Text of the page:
The chickens come home to roost.
Learning, living, losing: From Egypt to the Judges
That is how I would craft the period of Israel from Egypt to the time of the judges. Those who escaped Egypt had to learn that God was faithful. Many did not but many did. They learned alongside Moses and Joshua and Caleb. Those who escaped the desert continued to learn, but the learning transitioned into a period of national living that continued on through a generation or two. The lessons learned and the living done gradually slipped, atrophied, and was slowly, steadily, inevitably converted to a losing. The book of judges recounts a bad-good-bad cycle. The nation sputtered along, but never developed the multi-generational consistency which would be called living.
“10 And all that generation also were gathered to their fathers. And there arose another generation after them who did not know the LORD or the work that he had done for Israel. 11 And the people of Israel did what was evil in the sight of the LORD and served the Baals. 12 And they abandoned the LORD, the God of their fathers, who had brought them out of the land of Egypt. They went after other gods, from among the gods of the peoples who were around them, and bowed down to them. And they provoked the LORD to anger. 13 They abandoned the LORD and served the Baals and the Ashtaroth. 14 So the anger of the LORD was kindled against Israel, and he gave them over to plunderers, who plundered them. And he sold them into the hand of their surrounding enemies, so that they could no longer withstand their enemies. 15 Whenever they marched out, the hand of the LORD was against them for harm, as the LORD had warned, and as the LORD had sworn to them. And they were in terrible distress.” (Judges 2:10-15–ESV)
Why did they atrophy?
Why did Israel fail to go on in their excellence? Why did it not last longer than it did? Why did the good leadership dwindle? Was it not good enough? The answer is that there was dry rot in Israel and despite God’s faithfulness that dry rot came home to roost. See this entry on Joshua 24 which shows the origins of the dry rot.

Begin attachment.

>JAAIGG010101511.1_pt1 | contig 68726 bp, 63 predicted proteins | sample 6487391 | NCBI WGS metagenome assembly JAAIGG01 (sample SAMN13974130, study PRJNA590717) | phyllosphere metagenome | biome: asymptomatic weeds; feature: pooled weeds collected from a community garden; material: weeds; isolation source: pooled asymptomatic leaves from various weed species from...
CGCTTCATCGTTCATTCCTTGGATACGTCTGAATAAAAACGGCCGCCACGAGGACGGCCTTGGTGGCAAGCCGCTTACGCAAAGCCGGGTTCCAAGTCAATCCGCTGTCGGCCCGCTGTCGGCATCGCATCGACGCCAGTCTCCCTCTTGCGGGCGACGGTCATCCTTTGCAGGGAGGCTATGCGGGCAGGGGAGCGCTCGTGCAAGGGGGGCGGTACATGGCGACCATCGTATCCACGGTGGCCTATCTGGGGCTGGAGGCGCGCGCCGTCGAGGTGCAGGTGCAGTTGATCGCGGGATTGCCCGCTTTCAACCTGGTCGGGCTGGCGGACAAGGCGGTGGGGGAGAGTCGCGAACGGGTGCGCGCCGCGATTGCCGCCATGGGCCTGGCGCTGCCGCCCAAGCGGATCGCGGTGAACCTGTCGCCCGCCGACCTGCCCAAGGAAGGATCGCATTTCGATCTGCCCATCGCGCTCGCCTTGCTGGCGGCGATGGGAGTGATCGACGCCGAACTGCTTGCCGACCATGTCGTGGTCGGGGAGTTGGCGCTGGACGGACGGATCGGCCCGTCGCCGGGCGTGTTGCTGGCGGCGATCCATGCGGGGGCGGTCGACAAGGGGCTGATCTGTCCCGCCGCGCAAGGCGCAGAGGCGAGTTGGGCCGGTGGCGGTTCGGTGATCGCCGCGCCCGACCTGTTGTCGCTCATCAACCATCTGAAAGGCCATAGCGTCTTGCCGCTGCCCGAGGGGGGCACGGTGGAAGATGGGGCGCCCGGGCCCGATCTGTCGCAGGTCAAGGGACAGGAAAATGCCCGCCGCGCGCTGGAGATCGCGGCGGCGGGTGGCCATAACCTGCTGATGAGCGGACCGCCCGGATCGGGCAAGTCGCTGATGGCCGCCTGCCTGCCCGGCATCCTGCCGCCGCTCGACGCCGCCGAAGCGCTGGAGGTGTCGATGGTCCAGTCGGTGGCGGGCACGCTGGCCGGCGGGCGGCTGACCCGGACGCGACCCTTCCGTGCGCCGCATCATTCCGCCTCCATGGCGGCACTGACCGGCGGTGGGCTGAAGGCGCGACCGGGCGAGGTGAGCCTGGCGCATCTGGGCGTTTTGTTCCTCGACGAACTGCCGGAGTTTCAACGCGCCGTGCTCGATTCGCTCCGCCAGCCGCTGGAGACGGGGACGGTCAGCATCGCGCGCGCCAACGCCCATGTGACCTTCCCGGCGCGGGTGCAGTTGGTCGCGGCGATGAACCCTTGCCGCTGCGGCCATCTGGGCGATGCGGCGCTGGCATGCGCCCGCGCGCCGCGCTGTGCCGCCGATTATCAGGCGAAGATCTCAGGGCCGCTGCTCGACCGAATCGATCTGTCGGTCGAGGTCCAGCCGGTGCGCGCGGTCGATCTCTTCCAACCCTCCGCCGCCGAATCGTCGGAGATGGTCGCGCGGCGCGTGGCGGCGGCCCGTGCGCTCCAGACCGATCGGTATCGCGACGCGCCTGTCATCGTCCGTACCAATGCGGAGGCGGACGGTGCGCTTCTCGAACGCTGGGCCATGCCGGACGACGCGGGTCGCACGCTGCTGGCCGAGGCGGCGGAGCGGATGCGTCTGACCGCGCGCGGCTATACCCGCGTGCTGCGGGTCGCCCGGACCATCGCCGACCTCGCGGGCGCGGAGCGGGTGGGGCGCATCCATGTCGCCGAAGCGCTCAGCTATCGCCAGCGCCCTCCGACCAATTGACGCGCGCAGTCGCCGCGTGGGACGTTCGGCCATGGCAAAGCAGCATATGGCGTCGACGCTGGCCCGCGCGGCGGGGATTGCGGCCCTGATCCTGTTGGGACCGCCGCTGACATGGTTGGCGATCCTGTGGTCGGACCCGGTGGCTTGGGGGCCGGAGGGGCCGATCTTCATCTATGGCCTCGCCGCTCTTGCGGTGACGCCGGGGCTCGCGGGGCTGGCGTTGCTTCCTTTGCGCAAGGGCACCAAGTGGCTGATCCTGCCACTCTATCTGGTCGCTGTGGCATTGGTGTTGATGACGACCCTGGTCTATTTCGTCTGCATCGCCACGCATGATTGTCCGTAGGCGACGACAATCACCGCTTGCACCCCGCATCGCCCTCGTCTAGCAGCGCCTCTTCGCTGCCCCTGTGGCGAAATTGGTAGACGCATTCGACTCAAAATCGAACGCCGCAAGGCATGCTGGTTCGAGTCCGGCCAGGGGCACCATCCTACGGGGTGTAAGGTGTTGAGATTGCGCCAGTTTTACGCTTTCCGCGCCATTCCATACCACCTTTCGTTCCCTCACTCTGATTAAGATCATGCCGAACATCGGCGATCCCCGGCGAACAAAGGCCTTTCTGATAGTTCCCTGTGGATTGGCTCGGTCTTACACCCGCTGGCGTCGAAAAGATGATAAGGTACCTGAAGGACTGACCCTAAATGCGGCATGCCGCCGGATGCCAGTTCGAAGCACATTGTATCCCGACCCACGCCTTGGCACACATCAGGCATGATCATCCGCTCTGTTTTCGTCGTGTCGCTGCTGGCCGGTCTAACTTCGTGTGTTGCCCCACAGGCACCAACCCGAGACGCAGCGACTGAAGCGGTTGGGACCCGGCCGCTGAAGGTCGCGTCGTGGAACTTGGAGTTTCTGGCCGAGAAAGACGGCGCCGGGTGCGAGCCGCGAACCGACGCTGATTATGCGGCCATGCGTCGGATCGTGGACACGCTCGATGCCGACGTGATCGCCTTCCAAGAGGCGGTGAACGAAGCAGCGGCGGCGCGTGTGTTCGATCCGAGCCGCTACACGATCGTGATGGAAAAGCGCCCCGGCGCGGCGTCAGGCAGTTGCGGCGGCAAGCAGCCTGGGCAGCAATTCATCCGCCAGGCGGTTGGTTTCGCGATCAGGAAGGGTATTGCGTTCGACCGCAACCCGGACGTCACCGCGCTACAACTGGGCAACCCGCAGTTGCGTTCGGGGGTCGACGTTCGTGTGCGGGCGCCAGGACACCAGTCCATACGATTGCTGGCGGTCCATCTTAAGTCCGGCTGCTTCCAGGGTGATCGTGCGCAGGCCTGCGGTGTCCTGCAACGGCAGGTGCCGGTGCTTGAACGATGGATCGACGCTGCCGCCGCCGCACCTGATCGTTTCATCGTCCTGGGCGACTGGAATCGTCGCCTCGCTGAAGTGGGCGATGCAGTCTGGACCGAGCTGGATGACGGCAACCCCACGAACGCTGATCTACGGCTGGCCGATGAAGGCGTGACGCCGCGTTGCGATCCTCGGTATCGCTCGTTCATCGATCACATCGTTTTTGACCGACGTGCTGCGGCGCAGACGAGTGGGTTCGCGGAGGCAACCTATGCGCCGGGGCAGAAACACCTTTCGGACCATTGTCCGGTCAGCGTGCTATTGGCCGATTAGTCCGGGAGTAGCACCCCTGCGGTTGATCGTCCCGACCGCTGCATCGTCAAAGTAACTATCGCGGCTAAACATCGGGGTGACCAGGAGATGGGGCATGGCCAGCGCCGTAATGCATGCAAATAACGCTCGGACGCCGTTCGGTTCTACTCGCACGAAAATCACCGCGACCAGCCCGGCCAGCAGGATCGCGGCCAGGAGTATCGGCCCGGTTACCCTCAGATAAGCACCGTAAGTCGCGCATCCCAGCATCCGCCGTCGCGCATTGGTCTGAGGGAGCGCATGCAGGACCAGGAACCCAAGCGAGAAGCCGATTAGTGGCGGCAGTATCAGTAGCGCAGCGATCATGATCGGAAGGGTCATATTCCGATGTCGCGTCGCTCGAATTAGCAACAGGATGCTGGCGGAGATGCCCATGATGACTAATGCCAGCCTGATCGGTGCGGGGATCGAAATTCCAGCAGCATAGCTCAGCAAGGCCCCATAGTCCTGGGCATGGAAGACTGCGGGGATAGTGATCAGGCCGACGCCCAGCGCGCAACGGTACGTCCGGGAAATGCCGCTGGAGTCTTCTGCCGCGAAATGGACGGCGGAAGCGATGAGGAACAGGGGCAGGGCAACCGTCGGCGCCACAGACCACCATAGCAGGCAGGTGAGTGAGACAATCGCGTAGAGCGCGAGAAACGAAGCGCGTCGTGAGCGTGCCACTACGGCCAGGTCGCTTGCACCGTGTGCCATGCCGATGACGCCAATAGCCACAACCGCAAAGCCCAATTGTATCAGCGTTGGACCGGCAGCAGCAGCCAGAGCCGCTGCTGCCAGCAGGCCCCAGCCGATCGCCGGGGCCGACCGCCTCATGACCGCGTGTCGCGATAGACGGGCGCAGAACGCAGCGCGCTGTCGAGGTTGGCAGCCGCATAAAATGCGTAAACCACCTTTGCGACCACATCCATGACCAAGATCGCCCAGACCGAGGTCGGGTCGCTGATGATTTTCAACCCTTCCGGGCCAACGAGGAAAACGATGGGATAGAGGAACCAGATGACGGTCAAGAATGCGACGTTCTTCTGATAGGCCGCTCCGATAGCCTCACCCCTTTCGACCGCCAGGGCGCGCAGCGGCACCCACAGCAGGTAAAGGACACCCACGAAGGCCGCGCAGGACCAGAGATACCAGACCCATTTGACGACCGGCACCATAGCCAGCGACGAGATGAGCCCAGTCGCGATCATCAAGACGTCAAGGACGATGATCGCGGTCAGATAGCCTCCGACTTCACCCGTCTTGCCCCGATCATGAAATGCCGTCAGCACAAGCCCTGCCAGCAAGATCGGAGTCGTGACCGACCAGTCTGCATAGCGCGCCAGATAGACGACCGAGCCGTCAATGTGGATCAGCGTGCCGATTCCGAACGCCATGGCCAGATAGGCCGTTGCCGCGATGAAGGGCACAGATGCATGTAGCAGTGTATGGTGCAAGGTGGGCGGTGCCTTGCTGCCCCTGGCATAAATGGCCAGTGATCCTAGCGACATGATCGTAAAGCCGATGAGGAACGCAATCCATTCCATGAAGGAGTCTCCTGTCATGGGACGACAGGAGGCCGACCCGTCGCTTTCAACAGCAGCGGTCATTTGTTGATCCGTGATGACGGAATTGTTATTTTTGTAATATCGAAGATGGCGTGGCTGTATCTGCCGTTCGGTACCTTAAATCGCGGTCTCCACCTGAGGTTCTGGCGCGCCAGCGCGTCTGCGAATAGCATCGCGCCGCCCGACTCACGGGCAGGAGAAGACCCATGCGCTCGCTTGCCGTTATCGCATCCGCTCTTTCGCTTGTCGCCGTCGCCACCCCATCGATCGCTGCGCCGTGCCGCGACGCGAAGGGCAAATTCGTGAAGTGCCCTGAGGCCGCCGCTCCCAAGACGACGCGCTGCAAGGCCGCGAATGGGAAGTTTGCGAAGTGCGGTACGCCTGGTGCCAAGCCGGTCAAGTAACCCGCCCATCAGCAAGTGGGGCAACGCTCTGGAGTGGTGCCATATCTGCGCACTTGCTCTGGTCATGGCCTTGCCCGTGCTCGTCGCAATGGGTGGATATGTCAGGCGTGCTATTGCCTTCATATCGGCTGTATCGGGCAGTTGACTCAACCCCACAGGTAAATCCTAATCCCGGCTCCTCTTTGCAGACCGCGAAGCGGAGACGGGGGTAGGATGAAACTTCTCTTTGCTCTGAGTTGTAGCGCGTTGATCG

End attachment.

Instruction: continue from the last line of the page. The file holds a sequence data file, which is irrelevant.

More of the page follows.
Was the dry rot merely parental failings? Was it merely a failure to indoctrinate their children in the words of God or something more? Were their Sunday schools or catechism classes inadequate? Maybe. Maybe it was partly that. In a greater manner, though, it was parents giving but lip service to Jehovah. Deeds and doings did the most to indoctrinate.
We see the the dry rot in the deeds and doings of all those generations.
- Idolatry: Some had retained Egyptian idols and others obtained desert and Canaanite idols.
- Incompletely obedience (disobedience): They did not thoroughly drive out the nations of Canaan.
These deeds were the seeds
From these dependence upon God slipped and the generation that grew up had their eyes drawn away. Parental choices and national choices led to an eventual loss of their national faith and a period of terrible decline.
The people did not give themselves wholeheartedly to God. From there the trouble brewed and eventually that strong drink poured out its consequences upon the nation. Those consequences would be the most unpleasant bad-good-bad cycle.
Godly knowledge and knowledge of God’s great deeds.
They did not know God’s character
They did not know his great deeds
That is the summary that verse 11 gives us. There was an atrophy in knowing God.
What atrophy yielded.
This is in verses 12 and 13. It results in an abandonment of God. The innate drive to worship was no longer directed to the God who made them, but to his antithesis. It became directed to idols who had done nothing for them.
What God did and did not do.
This set of things is found in verses 14 and 15. God did not abandon his people. They may have abandoned him, but he was not so quickly put away. The manner in which he engaged his people though still motivated by love shifted 180 degrees. While he previously bolstered and improved, protected and provided he now began to actively dismantle the blessings that had made them great.
Key points from this passage:
- Teach with words and deeds
- Be vigilant to remember God’s character and what God has done on one’s behalf
- Share these things as an antidote to atrophy
- Be vigilant against hypocrisy for saying one thing and doing another is like gasoline on the fire of atrophy
- Hypocrisy accelerates atrophy
- If you are already in the bad-good-bad cycle seek God with all your heart to stay in his graces
- What generation do we belong to?
- A generation is growing up knowing little to nothing of the Lord, but others do.
- God is not a phenomenon of this or that generation, but remains throughout and beyond them all.